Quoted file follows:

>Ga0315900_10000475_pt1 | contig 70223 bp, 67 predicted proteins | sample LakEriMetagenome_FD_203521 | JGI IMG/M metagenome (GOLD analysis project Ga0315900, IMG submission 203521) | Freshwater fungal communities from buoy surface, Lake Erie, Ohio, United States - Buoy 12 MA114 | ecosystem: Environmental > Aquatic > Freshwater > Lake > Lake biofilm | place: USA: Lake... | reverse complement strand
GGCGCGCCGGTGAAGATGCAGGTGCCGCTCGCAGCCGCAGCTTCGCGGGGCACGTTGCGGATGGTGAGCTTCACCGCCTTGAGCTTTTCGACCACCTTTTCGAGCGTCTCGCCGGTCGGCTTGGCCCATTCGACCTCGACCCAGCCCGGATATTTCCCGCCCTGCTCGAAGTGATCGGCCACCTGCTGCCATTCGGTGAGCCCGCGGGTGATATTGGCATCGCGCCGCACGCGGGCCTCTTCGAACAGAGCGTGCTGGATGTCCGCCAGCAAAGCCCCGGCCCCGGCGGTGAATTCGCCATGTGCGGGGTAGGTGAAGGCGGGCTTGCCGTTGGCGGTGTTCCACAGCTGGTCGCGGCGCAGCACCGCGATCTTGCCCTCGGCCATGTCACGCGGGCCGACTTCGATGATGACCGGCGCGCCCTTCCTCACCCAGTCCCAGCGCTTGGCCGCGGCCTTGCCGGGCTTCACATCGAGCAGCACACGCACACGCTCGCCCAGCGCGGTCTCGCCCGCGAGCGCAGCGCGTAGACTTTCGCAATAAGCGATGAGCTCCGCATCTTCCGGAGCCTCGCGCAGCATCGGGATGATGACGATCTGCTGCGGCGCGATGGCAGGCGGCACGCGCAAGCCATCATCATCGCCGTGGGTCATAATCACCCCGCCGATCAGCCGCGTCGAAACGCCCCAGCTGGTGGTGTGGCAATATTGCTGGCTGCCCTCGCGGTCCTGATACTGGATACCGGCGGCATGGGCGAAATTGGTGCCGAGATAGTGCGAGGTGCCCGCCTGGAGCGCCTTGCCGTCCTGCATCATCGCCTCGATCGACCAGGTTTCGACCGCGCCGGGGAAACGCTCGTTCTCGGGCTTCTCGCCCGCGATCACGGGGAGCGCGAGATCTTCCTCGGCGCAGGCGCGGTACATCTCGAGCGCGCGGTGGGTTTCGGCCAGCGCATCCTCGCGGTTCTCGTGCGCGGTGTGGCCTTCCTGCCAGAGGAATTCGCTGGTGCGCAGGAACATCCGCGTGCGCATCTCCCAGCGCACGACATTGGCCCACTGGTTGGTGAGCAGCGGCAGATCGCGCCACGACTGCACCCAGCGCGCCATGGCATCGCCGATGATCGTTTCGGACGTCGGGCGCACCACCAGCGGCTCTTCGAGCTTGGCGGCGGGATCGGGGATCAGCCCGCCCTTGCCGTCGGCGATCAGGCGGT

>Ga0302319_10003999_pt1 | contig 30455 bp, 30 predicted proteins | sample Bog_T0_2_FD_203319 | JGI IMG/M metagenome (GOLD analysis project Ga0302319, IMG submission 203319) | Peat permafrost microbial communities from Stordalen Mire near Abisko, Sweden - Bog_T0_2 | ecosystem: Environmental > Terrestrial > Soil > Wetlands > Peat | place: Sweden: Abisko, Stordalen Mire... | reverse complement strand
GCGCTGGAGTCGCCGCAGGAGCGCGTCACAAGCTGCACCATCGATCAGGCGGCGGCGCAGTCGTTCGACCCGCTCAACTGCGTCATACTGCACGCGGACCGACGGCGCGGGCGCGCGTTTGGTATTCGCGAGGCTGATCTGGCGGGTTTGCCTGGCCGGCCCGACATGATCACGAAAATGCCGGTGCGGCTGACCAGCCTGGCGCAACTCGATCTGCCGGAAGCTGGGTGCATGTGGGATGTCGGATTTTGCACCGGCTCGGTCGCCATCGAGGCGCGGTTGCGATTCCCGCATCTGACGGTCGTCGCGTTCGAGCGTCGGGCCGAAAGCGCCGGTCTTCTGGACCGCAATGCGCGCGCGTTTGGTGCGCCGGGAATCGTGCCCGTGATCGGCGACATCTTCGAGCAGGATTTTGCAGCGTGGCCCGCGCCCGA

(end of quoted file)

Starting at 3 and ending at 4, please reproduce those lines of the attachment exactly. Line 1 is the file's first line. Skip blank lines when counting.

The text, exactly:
>Ga0302319_10003999_pt1 | contig 30455 bp, 30 predicted proteins | sample Bog_T0_2_FD_203319 | JGI IMG/M metagenome (GOLD analysis project Ga0302319, IMG submission 203319) | Peat permafrost microbial communities from Stordalen Mire near Abisko, Sweden - Bog_T0_2 | ecosystem: Environmental > Terrestrial > Soil > Wetlands > Peat | place: Sweden: Abisko, Stordalen Mire... | reverse complement strand
GCGCTGGAGTCGCCGCAGGAGCGCGTCACAAGCTGCACCATCGATCAGGCGGCGGCGCAGTCGTTCGACCCGCTCAACTGCGTCATACTGCACGCGGACCGACGGCGCGGGCGCGCGTTTGGTATTCGCGAGGCTGATCTGGCGGGTTTGCCTGGCCGGCCCGACATGATCACGAAAATGCCGGTGCGGCTGACCAGCCTGGCGCAACTCGATCTGCCGGAAGCTGGGTGCATGTGGGATGTCGGATTTTGCACCGGCTCGGTCGCCATCGAGGCGCGGTTGCGATTCCCGCATCTGACGGTCGTCGCGTTCGAGCGTCGGGCCGAAAGCGCCGGTCTTCTGGACCGCAATGCGCGCGCGTTTGGTGCGCCGGGAATCGTGCCCGTGATCGGCGACATCTTCGAGCAGGATTTTGCAGCGTGGCCCGCGCCCGA